More than 2,000 years ago, the Chinese were the first to use fiber from hemp and the inner bark of the mulberry tree to make paper. Today paper is of our most important industrial products. In the United States, we each use (on average) 660 pounds of paper a year. Paper, it seems, is everywhere. And that's why paper craft projects are always a popular choice for home or school.
Ken Blackburn loves making paper airplanes and currently holds the Guinness Book record for time aloft (27.6 seconds.) It all started at age thirteen, when Ken created a paper plane that could fly over a quarter of a mile. He kept refining the design, and while in college won his first world record. It was November, 1983, and Ken's winning entry stayed aloft for 16.89 seconds. And yes, he does share his plans on how to fold a record breaking plane. Look for the "Paper Airplanes You Can Fold" link.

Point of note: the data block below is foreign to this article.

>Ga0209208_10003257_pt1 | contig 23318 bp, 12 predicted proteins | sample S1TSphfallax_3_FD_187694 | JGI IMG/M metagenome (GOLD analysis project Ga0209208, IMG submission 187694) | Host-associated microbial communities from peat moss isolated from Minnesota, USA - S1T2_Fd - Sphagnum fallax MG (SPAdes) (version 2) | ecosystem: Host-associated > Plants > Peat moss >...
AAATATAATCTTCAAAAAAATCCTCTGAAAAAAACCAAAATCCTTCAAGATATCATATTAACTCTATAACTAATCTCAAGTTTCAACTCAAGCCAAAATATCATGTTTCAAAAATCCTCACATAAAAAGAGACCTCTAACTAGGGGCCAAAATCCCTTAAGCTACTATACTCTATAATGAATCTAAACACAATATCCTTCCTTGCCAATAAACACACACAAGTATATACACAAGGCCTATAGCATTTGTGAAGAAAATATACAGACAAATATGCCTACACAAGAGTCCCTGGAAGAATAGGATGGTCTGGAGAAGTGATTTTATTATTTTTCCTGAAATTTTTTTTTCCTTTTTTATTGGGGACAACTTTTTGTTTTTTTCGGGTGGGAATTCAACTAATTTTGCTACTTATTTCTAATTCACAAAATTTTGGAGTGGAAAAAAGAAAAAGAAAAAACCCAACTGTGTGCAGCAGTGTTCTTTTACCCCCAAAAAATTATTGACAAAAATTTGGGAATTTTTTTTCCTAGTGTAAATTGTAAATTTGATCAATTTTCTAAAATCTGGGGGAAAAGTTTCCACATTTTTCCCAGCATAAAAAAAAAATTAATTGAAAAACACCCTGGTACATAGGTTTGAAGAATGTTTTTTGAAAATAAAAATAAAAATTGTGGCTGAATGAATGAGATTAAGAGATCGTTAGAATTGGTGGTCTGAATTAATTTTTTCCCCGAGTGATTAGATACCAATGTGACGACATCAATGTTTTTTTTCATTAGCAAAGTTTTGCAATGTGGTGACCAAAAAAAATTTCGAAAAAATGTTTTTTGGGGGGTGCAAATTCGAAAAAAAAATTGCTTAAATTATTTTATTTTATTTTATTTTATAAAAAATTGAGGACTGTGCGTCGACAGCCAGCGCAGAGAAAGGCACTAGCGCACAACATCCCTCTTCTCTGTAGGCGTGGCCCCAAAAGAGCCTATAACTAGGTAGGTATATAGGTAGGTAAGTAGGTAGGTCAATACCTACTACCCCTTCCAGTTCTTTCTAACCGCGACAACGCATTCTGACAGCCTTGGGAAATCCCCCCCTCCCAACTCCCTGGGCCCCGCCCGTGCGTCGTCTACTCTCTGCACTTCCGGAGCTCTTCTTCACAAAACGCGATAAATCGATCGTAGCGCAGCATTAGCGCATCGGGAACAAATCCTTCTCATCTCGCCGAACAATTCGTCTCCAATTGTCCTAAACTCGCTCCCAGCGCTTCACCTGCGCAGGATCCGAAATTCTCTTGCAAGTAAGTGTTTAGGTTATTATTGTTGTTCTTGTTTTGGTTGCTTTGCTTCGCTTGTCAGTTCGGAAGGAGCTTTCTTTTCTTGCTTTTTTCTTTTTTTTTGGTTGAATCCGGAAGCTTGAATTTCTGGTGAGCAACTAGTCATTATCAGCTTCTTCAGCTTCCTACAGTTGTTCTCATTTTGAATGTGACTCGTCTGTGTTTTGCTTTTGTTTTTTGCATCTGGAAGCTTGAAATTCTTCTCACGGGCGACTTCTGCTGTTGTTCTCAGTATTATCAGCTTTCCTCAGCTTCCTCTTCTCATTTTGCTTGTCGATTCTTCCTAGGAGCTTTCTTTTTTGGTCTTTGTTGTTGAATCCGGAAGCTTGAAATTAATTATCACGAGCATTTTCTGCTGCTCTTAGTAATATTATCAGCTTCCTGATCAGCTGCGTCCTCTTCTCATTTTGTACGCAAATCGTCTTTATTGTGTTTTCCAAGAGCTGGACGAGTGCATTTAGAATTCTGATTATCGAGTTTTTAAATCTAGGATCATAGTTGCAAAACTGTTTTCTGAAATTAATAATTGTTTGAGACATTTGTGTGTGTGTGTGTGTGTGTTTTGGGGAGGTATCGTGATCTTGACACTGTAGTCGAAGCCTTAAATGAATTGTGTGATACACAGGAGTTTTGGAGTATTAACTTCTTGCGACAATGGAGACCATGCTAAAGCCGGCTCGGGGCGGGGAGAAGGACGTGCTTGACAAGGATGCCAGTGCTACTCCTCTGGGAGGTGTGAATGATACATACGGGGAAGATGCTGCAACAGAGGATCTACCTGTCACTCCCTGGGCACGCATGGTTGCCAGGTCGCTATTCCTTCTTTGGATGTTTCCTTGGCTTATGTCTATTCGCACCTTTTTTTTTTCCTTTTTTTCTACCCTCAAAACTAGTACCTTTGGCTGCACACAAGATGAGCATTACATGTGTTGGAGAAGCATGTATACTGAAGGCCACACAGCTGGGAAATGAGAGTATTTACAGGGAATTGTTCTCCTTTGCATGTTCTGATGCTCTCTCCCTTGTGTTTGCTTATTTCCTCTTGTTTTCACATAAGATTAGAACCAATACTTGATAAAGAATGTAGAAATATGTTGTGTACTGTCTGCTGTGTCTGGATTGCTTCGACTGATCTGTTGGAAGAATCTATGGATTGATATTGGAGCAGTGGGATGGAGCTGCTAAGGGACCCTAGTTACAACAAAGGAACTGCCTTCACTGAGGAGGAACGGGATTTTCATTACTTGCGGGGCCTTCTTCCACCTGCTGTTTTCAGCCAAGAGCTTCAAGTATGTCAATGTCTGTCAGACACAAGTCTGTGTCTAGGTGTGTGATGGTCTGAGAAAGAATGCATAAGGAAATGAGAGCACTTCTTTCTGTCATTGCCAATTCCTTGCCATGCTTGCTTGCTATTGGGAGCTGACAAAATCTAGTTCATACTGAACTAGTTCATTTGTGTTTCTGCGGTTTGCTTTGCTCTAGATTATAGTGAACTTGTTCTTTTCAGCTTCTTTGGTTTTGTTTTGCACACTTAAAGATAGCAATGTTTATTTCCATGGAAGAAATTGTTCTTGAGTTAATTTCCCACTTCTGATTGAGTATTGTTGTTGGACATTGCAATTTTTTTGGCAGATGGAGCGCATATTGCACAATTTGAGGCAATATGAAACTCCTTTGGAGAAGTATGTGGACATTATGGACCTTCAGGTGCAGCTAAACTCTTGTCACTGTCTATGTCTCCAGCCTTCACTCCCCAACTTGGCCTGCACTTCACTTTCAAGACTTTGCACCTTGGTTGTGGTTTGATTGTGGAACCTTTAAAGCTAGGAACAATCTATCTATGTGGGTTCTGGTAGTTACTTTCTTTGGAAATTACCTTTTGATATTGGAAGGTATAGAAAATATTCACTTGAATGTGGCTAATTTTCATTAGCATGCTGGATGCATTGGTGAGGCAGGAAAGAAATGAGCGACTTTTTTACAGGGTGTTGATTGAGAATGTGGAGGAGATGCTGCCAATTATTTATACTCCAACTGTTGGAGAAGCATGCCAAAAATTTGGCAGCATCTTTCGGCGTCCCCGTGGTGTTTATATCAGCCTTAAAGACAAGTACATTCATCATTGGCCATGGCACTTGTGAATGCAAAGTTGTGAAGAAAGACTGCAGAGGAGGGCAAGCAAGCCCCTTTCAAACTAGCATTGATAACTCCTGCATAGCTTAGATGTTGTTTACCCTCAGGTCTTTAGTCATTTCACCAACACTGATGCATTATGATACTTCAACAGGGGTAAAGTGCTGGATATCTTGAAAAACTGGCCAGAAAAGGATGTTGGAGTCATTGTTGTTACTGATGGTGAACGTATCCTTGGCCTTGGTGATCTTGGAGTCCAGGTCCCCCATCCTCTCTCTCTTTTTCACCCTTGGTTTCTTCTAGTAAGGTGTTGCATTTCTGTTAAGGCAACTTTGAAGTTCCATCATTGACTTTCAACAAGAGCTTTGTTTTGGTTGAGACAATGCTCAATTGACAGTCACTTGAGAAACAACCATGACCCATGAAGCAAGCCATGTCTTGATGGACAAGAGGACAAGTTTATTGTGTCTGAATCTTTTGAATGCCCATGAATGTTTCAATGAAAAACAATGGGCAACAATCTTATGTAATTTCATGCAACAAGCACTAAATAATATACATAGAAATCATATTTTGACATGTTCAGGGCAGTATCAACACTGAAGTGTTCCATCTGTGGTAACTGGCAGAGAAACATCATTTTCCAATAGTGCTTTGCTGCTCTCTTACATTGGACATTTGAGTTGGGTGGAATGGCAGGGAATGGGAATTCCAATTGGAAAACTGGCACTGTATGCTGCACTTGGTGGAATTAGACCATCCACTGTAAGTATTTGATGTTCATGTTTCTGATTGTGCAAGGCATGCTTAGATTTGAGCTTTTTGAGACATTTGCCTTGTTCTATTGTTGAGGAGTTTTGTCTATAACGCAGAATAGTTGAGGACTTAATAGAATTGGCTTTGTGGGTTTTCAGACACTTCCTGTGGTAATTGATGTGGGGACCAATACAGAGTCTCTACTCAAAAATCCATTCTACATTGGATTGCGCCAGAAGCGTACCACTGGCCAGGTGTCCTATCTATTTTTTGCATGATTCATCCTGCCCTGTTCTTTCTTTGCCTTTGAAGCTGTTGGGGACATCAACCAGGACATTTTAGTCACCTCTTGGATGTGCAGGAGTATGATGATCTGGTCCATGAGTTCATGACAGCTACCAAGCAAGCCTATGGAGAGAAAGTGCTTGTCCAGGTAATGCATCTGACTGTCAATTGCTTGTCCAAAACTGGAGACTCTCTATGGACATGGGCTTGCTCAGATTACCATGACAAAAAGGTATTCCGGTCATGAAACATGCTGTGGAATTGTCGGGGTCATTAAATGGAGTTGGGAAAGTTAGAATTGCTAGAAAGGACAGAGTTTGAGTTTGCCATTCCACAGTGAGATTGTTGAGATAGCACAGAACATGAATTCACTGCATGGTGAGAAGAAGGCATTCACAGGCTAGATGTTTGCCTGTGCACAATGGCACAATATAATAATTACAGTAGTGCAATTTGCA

For younger hands, MakingFriends.com gives us fourteen "economical, age-appropriate paper projects for two to five year olds." All projects include detailed instructions, and many include printable templates for cutting or coloring. But don't stop at the preschool paper projects. MakingFriends.com is chock full of pages and pages of craft ideas for kids of all ages.
Created by the Technical Association of the Pulp and Paper Industry (TAPPI), Paper University includes not just paper craft projects but also interesting science activities ("How Does a Paper Towel Absorb Water?") and an introduction to the ecology of paper manufacturing ("Are We Running out of Trees?" and "How is Paper Recycled?") Click on Art Class for five craft projects including a recipe for paper mache, pulp ornaments and jewelry made with candy molds, and a stuffed paper bag fish.